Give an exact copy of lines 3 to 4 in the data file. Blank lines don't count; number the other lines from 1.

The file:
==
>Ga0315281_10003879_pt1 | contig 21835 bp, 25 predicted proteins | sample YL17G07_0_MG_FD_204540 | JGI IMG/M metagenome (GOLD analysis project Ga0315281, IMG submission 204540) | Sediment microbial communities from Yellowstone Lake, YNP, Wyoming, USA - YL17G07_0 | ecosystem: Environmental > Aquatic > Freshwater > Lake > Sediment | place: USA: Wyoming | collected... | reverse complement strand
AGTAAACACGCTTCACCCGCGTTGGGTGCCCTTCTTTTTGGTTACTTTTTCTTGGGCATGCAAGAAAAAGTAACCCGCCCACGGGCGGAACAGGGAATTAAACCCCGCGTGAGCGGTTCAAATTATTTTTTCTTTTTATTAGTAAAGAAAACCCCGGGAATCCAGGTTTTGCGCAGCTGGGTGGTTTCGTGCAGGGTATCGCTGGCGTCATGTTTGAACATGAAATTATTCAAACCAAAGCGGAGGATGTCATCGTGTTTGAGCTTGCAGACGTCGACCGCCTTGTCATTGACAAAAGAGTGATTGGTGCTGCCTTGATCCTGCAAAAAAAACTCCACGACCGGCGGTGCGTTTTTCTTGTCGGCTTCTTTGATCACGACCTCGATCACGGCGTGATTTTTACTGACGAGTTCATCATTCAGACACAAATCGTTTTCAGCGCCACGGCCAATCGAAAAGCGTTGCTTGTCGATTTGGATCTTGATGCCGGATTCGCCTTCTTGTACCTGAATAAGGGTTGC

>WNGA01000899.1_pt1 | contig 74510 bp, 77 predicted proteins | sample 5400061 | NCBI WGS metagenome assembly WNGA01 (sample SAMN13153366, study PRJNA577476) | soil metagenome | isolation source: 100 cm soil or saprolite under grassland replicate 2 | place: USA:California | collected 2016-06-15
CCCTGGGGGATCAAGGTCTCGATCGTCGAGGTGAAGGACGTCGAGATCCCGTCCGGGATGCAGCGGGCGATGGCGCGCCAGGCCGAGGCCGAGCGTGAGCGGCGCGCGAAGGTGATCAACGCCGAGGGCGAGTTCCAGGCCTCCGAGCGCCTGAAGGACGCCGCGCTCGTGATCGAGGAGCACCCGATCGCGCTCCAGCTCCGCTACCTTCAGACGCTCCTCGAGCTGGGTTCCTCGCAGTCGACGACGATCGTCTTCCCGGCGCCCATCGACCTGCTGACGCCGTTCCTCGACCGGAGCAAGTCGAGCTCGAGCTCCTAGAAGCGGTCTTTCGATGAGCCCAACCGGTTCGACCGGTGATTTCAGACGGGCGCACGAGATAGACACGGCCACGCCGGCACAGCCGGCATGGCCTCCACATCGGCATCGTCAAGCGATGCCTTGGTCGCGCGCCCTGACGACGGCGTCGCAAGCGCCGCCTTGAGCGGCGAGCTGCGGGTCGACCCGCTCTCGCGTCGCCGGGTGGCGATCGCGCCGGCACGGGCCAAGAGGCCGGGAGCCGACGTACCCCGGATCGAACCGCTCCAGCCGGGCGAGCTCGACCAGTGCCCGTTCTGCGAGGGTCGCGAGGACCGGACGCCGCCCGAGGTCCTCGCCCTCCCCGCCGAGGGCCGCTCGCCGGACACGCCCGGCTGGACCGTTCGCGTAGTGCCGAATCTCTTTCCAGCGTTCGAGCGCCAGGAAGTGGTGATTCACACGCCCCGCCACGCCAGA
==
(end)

>WNGA01000899.1_pt1 | contig 74510 bp, 77 predicted proteins | sample 5400061 | NCBI WGS metagenome assembly WNGA01 (sample SAMN13153366, study PRJNA577476) | soil metagenome | isolation source: 100 cm soil or saprolite under grassland replicate 2 | place: USA:California | collected 2016-06-15
CCCTGGGGGATCAAGGTCTCGATCGTCGAGGTGAAGGACGTCGAGATCCCGTCCGGGATGCAGCGGGCGATGGCGCGCCAGGCCGAGGCCGAGCGTGAGCGGCGCGCGAAGGTGATCAACGCCGAGGGCGAGTTCCAGGCCTCCGAGCGCCTGAAGGACGCCGCGCTCGTGATCGAGGAGCACCCGATCGCGCTCCAGCTCCGCTACCTTCAGACGCTCCTCGAGCTGGGTTCCTCGCAGTCGACGACGATCGTCTTCCCGGCGCCCATCGACCTGCTGACGCCGTTCCTCGACCGGAGCAAGTCGAGCTCGAGCTCCTAGAAGCGGTCTTTCGATGAGCCCAACCGGTTCGACCGGTGATTTCAGACGGGCGCACGAGATAGACACGGCCACGCCGGCACAGCCGGCATGGCCTCCACATCGGCATCGTCAAGCGATGCCTTGGTCGCGCGCCCTGACGACGGCGTCGCAAGCGCCGCCTTGAGCGGCGAGCTGCGGGTCGACCCGCTCTCGCGTCGCCGGGTGGCGATCGCGCCGGCACGGGCCAAGAGGCCGGGAGCCGACGTACCCCGGATCGAACCGCTCCAGCCGGGCGAGCTCGACCAGTGCCCGTTCTGCGAGGGTCGCGAGGACCGGACGCCGCCCGAGGTCCTCGCCCTCCCCGCCGAGGGCCGCTCGCCGGACACGCCCGGCTGGACCGTTCGCGTAGTGCCGAATCTCTTTCCAGCGTTCGAGCGCCAGGAAGTGGTGATTCACACGCCCCGCCACGCCAGA